What are subliminal messages? Do subliminal messages work? Though everyone from Coca-Cola to Disney has been accused of using these tactics, few of us seem to know the truth about what these messages are and whether or not they're effective.
Some say they can control our minds without us even knowing while others say they don’t even exist at all. There are many differing views on the authenticity, power, and purpose of what are known as subliminal messages.
For some, subliminal messages are synonymous with mind control: a form of insidious mental manipulation designed to alter our behavior so that we’ll buy a certain product, vote for a certain political candidate, or become socially re-engineered in some way without our consent or even our knowledge.
But others take a more positive stance, claiming that subliminal messages can be used as self-development tools to reprogram the subconscious mind for success or to change a specific habit that’s holding you back.
But, for starters, do these kinds of messages really exist? And if so, what are subliminal messages and do subliminal messages work?
What Are Subliminal Messages?
To begin with, people often confuse subliminal messages with supraliminal messages. The latter are stimuli or signals that we can see or hear but we are not consciously aware of their impact on our behavior.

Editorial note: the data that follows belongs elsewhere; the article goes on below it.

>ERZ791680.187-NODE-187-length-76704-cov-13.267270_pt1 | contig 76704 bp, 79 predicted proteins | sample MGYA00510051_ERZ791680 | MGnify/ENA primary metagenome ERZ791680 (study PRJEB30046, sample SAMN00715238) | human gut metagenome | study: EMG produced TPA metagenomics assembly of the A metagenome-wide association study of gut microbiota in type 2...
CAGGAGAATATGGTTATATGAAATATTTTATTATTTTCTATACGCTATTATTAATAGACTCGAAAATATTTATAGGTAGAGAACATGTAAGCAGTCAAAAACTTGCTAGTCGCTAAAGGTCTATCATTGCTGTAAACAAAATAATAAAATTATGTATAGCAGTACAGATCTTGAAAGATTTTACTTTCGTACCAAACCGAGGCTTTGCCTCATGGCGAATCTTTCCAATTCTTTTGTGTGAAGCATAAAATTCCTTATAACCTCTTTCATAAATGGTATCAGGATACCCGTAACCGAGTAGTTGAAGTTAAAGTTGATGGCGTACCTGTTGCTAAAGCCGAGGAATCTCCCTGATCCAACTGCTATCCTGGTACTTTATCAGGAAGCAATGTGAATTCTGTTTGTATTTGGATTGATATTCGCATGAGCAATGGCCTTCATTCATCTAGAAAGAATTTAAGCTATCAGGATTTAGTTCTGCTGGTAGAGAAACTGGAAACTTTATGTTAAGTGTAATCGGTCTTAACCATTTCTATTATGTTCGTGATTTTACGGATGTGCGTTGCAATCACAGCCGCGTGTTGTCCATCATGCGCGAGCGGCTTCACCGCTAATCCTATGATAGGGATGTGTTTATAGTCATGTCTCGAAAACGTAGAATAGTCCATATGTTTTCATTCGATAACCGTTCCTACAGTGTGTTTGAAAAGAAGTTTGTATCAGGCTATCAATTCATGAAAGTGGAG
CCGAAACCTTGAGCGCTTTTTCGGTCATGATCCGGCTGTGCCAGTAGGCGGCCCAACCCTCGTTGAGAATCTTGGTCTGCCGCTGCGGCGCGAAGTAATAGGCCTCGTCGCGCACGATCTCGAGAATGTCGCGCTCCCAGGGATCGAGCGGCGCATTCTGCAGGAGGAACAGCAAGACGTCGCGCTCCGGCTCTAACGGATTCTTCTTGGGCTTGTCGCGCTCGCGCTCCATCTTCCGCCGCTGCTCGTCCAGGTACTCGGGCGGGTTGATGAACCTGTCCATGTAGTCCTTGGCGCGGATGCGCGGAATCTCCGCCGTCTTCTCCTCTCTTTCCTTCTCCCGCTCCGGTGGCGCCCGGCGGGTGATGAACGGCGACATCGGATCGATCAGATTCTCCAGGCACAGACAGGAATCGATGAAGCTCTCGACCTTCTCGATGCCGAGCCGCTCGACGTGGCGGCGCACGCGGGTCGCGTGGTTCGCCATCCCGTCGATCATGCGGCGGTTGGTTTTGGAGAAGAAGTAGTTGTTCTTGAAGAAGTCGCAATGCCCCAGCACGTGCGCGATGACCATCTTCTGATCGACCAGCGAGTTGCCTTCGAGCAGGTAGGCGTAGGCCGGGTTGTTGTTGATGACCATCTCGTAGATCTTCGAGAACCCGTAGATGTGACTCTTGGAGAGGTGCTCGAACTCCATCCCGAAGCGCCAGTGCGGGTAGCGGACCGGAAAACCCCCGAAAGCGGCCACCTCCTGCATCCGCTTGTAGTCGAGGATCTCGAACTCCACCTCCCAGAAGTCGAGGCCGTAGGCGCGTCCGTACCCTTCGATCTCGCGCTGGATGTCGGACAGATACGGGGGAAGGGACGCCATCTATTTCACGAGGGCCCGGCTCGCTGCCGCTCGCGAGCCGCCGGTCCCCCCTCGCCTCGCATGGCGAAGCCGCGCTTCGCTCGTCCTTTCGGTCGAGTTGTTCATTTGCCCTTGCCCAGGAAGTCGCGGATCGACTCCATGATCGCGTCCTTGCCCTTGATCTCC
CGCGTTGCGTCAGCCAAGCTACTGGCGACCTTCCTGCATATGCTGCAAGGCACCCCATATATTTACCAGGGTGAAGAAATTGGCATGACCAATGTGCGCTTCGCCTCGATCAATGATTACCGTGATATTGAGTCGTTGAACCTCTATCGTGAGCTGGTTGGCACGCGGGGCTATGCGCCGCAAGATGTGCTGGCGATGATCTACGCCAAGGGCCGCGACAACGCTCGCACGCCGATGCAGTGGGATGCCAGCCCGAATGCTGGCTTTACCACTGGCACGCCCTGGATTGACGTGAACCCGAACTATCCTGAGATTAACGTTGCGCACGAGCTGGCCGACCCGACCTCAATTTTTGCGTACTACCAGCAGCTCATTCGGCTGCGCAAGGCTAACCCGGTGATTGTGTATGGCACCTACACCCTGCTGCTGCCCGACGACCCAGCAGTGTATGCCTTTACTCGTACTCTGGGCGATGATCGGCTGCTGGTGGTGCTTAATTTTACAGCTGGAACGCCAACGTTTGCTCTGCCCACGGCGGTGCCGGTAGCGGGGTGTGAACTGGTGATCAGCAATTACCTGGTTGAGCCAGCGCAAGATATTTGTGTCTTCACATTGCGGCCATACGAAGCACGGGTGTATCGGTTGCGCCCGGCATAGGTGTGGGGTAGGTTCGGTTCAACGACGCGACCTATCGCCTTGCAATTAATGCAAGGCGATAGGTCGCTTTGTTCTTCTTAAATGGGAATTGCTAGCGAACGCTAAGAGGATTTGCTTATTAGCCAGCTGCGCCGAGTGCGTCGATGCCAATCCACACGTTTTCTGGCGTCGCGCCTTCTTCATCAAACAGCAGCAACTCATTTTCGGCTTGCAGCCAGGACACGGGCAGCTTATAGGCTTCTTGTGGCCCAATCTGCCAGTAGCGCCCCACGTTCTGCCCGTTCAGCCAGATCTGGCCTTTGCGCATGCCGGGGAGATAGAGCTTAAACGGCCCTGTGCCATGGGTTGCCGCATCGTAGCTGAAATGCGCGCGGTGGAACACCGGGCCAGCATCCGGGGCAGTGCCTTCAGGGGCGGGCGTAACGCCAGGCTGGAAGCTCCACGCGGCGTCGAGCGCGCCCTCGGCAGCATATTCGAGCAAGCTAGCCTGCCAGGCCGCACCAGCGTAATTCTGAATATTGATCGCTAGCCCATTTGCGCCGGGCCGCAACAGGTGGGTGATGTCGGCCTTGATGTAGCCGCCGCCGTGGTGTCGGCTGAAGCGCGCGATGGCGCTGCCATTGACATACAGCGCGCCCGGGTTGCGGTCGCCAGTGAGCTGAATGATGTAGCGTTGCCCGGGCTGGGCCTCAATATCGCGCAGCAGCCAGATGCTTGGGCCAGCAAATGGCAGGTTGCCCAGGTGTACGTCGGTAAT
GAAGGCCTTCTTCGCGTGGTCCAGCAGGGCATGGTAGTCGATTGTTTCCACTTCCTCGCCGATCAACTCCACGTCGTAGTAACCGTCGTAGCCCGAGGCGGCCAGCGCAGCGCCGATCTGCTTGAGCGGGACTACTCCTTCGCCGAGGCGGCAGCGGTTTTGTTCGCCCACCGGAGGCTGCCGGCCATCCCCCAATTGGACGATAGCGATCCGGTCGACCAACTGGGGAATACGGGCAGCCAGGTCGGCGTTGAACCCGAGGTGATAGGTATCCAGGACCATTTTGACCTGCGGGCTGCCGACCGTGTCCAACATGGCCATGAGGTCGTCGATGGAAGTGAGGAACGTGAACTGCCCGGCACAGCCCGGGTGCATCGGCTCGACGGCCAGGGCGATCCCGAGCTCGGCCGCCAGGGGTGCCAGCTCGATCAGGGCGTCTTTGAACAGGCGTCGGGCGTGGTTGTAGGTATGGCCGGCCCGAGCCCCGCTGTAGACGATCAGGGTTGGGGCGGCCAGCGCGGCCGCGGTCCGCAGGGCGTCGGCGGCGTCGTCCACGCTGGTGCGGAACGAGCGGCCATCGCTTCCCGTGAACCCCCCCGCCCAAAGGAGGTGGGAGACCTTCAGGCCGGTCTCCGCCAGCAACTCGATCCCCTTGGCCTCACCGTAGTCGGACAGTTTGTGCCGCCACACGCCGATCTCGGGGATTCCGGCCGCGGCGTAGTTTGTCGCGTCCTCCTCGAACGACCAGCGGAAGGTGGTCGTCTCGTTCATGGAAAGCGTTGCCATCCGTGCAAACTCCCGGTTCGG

In 1999, researchers put these kinds of messages to the test in a British supermarket by changing the store music (the supraliminal stimulus) on alternating days in order to encourage customers to buy either French or German wine. Sure enough, when German music played, German wine outsold French wine, and when French music played, French sales were higher. Questionnaires filled out by shoppers afterward demonstrated that they were aware of the music but unaware of the effect that it seemed to have on their behavior.
Subliminal messages, on the other hand, are likewise real and similar to supraliminal messages except that the signal or stimulus is below our threshold of conscious awareness. In other words, you cannot consciously perceive a subliminal message, even if you search for it.
In terms of visual images, a subliminal message would be flashed across a screen in just a few milliseconds, too small a window for you to be aware of it. For an auditory message, it might be delivered at a frequency below humans’ range of detection or hidden beneath another sound.